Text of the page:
Citroen DS3 Racing
Premium French supermini gets a hot-hatch makeover, but can it justify its hefty pricetag?
If you’re after a hardcore racer then you’ll be disappointed with the Citroen DS3 Racing. Look at the bigger picture though and you’ll find a car that is hard not to love. Thanks to the changes made by Citroen Racing the flagship DS3 delivers an involving driving experience backed up by impressive refinement and true everyday usability. Low Co2, high economy figures, guaranteed rarity and distinctive looks ensure the only thing that might leave a bitter taste is the relatively exclusive pricetag.
Developed by the same team that looks after Sebastien Loeb’s rally cars, you would expect the new Citroen DS3 Racing to be more hardcore hatch than civilised supermini.
But if ever there was a model that could be likened to Dr Jekyll and Mr Hyde, this is it. Auto Express was the first to see if Citroen’s smoking new hatch could live up to the hype.
Check the spec sheets and you’ll find a track widened by 30mm, revised suspension which also drops the car’s ride height by 15mm, a larger turbocharger, revised ECU and bigger Brembo brakes.
However, instead of a stripped-out interior, the car retains the sound deadening found in other models, plenty of standard kit, comfortable rear seats and a usable boot for the weekly shop.
Under the bonnet, the 1.6-litre engine produces a VW Golf GTI-matching 204bhp, and the result is a car that sprints from 0-62mph in 6.5 seconds and keeps on accelerating until 146mph. The good news is that despite all the power being sent through the front wheels, there is a distinct lack of torque steer or wheelspin, even in damp conditions.
It’s largely thanks to the flat torque curve, which means the peak figure of 275Nm is available from 2,000rpm to 4,500rpm. The power delivery is so smooth you often feel the Racing lacks the sense of urgency it deserves, although a glance at the speedometer soon confirms you’re travelling faster than you thought.
All that speed can be carried through corners as well, thanks to impressive grip from the front end and superb body control. Eventually it will wash wide with understeer, but a brief lift of the throttle soon sees the nose tuck back in towards the apex – a trick the Renaultsport Clio has been master of for so many years. The recalibrated electronic stability control will also allow some degree of slip before it intervenes, so it’s easy to have fun with it still active, although it can be fully disabled for track use.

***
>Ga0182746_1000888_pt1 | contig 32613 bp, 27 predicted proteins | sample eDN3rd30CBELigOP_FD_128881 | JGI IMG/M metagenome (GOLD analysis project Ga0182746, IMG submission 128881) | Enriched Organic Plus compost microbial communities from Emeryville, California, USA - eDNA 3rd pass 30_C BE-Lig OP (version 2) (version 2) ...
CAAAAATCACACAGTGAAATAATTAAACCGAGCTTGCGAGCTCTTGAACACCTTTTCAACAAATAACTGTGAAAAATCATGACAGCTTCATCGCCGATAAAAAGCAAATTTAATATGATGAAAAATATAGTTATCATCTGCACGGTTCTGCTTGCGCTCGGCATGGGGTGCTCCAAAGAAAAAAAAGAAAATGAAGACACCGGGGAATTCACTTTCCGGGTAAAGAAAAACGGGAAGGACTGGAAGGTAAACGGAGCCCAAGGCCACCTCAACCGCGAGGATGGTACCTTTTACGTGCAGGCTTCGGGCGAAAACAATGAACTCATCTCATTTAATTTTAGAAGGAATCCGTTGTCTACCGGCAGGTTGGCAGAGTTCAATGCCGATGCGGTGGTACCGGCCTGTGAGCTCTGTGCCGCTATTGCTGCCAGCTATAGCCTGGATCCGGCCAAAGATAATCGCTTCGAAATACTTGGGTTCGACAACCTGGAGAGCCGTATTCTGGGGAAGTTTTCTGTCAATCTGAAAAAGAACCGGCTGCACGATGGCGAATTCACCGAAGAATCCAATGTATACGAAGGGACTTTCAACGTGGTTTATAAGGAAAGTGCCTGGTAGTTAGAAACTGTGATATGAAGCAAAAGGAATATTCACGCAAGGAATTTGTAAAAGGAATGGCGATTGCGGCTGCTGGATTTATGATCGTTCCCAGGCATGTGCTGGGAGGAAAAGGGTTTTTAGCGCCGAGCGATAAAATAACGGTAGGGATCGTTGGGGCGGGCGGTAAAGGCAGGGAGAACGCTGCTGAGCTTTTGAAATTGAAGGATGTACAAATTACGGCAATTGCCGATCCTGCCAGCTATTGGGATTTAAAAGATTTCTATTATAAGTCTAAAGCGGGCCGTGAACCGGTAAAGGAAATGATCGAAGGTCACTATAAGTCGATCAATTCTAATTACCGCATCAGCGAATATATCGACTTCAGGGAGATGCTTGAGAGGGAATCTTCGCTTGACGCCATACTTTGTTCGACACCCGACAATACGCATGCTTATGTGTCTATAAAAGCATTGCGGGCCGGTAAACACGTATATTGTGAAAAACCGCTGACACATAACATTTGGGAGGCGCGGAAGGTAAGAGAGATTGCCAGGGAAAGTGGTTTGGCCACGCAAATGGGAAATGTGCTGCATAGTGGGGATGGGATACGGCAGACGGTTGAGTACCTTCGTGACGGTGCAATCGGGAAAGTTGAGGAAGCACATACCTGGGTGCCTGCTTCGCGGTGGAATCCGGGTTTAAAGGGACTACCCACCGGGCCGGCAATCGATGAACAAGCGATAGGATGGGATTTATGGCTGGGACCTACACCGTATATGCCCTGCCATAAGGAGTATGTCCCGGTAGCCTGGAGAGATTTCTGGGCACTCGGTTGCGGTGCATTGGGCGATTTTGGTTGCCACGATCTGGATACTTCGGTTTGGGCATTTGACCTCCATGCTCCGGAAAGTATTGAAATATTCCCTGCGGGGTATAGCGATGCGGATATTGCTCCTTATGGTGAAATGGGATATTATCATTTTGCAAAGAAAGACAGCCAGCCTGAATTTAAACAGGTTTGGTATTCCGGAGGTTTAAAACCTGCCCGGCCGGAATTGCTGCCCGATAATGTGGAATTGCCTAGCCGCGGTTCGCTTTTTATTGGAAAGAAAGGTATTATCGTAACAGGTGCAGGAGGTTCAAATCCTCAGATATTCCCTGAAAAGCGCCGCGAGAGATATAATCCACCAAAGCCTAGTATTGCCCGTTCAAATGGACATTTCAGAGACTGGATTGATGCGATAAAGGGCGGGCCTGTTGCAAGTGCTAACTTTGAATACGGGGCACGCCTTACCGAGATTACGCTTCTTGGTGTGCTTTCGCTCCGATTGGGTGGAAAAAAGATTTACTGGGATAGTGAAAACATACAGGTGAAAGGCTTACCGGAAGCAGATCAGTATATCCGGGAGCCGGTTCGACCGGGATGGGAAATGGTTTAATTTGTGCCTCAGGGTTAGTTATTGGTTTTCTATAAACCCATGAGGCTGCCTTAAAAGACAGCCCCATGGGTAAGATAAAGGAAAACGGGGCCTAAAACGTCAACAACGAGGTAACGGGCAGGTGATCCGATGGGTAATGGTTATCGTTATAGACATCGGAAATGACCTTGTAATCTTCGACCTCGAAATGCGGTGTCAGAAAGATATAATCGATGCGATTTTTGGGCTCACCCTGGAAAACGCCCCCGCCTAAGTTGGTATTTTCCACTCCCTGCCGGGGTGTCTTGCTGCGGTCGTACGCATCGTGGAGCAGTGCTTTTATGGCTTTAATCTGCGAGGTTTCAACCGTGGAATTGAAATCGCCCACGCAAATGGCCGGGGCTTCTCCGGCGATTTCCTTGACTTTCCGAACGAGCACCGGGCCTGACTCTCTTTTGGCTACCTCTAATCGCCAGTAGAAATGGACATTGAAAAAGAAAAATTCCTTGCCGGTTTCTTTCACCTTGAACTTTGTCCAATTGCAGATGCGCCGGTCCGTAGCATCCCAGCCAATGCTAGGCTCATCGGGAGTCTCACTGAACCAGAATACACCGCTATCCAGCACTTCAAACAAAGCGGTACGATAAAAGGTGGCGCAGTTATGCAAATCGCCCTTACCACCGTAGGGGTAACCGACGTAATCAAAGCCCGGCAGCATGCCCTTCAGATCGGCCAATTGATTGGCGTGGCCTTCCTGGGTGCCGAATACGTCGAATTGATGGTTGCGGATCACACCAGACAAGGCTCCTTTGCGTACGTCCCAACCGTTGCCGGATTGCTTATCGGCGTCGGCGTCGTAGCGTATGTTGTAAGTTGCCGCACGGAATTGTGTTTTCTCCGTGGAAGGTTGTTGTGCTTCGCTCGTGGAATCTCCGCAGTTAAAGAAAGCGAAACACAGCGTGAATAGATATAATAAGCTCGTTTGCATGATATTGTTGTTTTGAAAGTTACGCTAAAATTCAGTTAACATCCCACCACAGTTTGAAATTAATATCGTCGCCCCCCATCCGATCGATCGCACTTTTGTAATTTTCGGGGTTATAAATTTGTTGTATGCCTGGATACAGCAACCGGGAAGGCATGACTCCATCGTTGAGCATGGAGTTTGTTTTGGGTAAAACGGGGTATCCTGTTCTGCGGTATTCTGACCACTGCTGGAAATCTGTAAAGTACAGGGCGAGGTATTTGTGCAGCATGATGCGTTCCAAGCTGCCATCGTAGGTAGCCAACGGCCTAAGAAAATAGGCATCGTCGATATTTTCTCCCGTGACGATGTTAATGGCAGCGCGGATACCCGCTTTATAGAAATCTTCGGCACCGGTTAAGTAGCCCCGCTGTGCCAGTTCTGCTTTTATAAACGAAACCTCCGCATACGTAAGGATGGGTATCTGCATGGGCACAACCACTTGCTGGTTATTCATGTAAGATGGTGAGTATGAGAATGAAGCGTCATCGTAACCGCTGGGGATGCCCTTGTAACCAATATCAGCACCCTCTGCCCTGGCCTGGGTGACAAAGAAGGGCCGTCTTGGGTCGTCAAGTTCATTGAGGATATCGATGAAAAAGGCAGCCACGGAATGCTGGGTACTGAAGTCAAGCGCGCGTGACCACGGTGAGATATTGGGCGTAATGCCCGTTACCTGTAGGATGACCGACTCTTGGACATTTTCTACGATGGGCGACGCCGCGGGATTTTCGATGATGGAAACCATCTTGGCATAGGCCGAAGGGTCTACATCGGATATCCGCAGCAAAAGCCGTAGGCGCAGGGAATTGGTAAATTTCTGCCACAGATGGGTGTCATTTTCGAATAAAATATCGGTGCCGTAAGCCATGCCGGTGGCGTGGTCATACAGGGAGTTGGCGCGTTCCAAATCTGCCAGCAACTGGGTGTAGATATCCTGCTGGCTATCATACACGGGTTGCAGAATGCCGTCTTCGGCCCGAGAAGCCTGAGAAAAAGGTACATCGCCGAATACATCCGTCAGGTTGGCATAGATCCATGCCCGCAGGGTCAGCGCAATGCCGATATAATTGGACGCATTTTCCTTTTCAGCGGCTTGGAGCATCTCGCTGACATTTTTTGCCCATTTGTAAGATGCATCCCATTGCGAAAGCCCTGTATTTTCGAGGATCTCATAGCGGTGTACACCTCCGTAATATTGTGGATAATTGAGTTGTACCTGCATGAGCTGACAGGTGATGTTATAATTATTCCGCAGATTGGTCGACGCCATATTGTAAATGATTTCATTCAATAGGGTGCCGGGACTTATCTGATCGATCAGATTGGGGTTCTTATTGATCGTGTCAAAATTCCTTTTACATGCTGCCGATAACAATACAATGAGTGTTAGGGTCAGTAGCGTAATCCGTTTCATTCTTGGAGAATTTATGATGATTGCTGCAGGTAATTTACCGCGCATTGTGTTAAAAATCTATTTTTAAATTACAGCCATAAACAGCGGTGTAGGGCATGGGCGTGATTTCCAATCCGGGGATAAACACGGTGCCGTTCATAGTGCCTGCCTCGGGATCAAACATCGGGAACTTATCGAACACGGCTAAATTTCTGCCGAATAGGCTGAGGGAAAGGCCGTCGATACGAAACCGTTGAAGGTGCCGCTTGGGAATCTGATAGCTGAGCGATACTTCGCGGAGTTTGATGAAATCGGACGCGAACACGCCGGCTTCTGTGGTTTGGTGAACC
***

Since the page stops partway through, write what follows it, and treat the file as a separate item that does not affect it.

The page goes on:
The brake discs are 40mm larger than standard and clamped by Brembo calipers, and there’s plenty of feel through the pedal. Feedback from the retuned steering inspires confidence, although the wheel will be too light for some. But the biggest revelation is the suspension.
Despite the 18-inch alloy wheels – which actually look like 19-inchers due to the rim overlapping the rubber – the ride is firm, but more supple than on any other car in this class.
Add impressive refinement at motorway speeds, low CO2 emissions of 149g/km and combined fuel economy of 44.1mpg, and it’s hard not to be impressed. Those in the front sit on soft but supportive bucket seats, while much of the cabin is trimmed in carbon fibre that both looks and feels great.
There are only two options – sat-nav (£800) and the graphics found inside and out (£450) – and buyers can choose between two paint colours. If you want to stand out, there’s the Obsidian Black with Sport Orange seen here, or you can choose the more subtle Polar White with Carbon Grey trim.
If there is any criticism of the DS3 Racing, besides its high £23,100 price, it is simply that it’s too good an all-rounder. Citroen has missed a trick not producing a focused flagship with less weight and sharper dynamics befitting of the Racing badge.
However, advanced orders mean over half of the 200 UK allocation have already been sold, so it would appear Citroen has little to worry about.